Review: Zero K

As a huge fan of White Noise I’ve been keen to read more DeLillo for a while so what is the perfect opportunity other than a newly released book? 
I was very excited to read Zero K which I think made my experience of the first half worse than it might have been. While there were plenty of characteristic DeLillo quirks this section did feel like wading through a, somewhat clinical, swamp.

The premise is that Jeffrey Lockhart visits his father’s facility which cryogenically stores the dying and this is soon to be done to Jeffrey’s step mother. The book deals with typical themes of DeLillo but these seem less unified than previous works.

However far be it from me to make a judgement as to the quality of DeLillo’s writing; I believe this is that atmosphere he wanted to create, to emulate the experience of Jeffrey in his readers’ minds.

The second part of the book was in stark contrast allowing for reflection on the first. Like other DeLillo novels there was less plot than musings but he does this well merging the beauty of his language with philosophy and politics.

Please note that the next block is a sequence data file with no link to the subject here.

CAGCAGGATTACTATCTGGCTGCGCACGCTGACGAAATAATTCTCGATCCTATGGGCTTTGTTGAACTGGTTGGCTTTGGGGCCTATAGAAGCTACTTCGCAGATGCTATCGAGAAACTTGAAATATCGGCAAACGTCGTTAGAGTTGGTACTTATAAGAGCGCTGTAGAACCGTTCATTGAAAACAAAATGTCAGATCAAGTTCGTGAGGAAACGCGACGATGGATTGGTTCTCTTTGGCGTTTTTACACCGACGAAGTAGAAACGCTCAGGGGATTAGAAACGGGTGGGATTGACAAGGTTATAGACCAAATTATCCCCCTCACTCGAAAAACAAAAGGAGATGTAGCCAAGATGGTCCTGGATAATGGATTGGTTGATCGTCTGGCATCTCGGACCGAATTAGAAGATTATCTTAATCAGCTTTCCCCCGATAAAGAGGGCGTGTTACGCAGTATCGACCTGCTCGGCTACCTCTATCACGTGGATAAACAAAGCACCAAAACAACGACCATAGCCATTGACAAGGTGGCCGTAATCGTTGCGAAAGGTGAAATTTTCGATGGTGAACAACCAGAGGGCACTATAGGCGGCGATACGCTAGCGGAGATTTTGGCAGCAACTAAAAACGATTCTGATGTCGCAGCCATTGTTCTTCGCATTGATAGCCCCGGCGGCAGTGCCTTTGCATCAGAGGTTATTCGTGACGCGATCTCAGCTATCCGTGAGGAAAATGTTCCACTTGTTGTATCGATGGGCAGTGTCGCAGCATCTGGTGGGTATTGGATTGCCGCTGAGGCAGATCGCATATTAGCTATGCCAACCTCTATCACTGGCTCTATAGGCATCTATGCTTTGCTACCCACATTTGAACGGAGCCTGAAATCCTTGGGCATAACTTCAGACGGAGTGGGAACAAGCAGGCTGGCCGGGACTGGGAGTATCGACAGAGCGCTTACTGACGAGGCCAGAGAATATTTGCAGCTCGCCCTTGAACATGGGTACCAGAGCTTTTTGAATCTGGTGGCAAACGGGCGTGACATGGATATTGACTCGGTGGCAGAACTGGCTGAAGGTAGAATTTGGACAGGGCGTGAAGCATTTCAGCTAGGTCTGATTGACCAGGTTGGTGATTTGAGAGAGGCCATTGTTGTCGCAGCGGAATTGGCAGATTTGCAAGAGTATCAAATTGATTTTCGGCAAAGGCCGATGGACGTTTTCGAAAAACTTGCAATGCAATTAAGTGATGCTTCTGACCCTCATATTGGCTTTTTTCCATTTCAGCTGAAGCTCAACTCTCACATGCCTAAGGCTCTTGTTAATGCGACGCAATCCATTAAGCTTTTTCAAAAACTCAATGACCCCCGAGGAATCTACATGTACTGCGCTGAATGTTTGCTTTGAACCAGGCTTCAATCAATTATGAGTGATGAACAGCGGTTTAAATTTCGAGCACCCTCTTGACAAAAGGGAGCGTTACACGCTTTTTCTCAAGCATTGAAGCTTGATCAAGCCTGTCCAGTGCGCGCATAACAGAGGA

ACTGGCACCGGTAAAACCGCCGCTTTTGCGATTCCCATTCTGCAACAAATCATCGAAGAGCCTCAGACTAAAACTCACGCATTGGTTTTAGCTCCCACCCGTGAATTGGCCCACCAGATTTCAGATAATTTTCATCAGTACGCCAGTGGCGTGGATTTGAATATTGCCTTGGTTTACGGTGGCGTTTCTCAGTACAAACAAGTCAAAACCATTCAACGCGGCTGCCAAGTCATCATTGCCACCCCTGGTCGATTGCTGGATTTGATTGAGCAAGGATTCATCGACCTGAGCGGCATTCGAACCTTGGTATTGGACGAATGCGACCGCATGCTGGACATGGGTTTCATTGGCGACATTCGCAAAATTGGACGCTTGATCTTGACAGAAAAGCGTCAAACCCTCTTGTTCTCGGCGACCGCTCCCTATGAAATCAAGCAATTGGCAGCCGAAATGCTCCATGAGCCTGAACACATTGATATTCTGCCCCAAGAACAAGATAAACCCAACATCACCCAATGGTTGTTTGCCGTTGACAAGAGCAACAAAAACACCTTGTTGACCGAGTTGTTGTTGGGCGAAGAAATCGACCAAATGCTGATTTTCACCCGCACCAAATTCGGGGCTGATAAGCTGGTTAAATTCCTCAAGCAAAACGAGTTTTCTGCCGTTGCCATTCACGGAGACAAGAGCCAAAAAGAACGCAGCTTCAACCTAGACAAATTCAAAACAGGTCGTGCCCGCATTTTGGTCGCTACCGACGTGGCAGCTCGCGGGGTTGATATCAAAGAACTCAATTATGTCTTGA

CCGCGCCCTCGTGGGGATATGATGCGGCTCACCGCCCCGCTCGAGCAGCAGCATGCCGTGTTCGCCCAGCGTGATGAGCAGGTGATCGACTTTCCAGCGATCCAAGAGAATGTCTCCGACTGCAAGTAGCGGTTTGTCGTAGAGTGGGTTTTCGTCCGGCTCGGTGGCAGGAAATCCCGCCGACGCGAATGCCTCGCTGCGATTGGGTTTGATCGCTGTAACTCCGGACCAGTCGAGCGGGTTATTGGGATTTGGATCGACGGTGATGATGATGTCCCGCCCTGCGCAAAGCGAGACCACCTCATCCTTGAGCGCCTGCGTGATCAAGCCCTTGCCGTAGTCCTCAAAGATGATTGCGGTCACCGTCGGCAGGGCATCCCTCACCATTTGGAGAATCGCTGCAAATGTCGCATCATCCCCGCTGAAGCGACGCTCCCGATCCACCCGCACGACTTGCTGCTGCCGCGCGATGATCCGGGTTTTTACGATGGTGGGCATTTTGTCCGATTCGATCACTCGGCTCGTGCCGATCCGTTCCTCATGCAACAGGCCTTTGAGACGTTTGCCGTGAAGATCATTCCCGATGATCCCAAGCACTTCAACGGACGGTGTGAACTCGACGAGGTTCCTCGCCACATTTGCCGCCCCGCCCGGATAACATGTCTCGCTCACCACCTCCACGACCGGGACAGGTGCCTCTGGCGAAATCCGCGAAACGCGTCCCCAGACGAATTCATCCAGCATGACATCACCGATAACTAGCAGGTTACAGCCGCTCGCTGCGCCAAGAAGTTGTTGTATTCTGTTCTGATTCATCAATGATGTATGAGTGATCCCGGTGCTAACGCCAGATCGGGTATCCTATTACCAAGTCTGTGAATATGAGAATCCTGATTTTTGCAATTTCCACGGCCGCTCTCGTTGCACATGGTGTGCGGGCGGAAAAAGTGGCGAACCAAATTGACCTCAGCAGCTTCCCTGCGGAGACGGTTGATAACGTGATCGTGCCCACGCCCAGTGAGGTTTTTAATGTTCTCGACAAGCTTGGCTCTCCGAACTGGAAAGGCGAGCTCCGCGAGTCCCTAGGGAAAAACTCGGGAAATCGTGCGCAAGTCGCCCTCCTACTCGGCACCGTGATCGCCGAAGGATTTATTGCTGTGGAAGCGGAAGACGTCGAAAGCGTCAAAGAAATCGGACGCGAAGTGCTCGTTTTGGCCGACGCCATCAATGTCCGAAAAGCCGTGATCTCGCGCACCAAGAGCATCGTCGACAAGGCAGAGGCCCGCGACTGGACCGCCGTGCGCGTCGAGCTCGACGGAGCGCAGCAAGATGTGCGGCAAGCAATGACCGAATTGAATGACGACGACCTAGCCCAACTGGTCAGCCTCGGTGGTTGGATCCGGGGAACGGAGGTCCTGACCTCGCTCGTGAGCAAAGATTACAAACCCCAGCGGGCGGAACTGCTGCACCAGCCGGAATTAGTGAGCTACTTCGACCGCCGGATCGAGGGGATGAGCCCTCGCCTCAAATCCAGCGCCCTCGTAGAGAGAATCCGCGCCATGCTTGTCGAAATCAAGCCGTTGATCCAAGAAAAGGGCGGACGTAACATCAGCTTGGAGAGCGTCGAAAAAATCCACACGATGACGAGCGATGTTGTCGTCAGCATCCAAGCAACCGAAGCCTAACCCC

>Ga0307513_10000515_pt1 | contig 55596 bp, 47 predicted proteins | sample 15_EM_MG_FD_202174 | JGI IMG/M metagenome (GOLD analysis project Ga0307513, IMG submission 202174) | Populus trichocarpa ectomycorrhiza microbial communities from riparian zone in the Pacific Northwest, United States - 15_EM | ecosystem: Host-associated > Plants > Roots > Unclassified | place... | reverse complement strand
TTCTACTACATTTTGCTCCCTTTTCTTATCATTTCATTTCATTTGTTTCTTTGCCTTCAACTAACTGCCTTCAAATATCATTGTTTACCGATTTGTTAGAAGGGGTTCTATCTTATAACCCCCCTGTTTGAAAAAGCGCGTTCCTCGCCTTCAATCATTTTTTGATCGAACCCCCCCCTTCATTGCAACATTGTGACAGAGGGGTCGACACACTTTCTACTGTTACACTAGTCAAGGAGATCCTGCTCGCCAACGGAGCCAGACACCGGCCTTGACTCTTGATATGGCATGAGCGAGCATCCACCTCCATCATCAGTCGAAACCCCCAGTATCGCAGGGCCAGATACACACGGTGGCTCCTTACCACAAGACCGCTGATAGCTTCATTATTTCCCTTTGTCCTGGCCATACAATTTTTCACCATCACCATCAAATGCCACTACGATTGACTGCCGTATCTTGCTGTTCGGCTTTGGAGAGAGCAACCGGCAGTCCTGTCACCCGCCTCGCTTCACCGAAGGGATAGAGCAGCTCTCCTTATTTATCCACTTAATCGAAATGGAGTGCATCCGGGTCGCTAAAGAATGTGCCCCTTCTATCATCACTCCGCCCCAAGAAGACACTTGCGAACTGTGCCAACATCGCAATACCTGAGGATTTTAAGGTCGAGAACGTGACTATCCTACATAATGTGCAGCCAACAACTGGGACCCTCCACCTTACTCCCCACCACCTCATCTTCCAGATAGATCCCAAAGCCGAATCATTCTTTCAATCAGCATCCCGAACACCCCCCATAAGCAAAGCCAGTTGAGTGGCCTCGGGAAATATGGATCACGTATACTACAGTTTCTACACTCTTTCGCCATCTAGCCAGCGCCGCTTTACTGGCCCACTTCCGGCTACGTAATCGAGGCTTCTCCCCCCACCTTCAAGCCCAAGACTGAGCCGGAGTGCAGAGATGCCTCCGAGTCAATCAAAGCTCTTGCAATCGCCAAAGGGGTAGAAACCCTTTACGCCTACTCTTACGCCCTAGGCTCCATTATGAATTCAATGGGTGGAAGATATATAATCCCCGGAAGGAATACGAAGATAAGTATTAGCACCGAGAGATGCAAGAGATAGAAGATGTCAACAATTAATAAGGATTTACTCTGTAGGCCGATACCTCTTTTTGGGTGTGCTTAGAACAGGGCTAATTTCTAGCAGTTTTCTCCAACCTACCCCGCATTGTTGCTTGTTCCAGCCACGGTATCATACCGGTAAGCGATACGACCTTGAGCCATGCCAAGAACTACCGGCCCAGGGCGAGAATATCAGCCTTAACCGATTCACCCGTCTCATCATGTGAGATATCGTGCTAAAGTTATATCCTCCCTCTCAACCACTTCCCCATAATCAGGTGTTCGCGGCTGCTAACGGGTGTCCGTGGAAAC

Zero K skilfully explores our contemporary thoughts and fears on death without pushing too far into the macabre. However some of the ideas feel like at best an extension and at worst a rehash of Falling Man.

Overall I did enjoy this work but not as much as I was hoping to, although it may be unfair for me to compare a novel so profoundly serious to a satire like White Noise and so it certainly does stand on its own merit.


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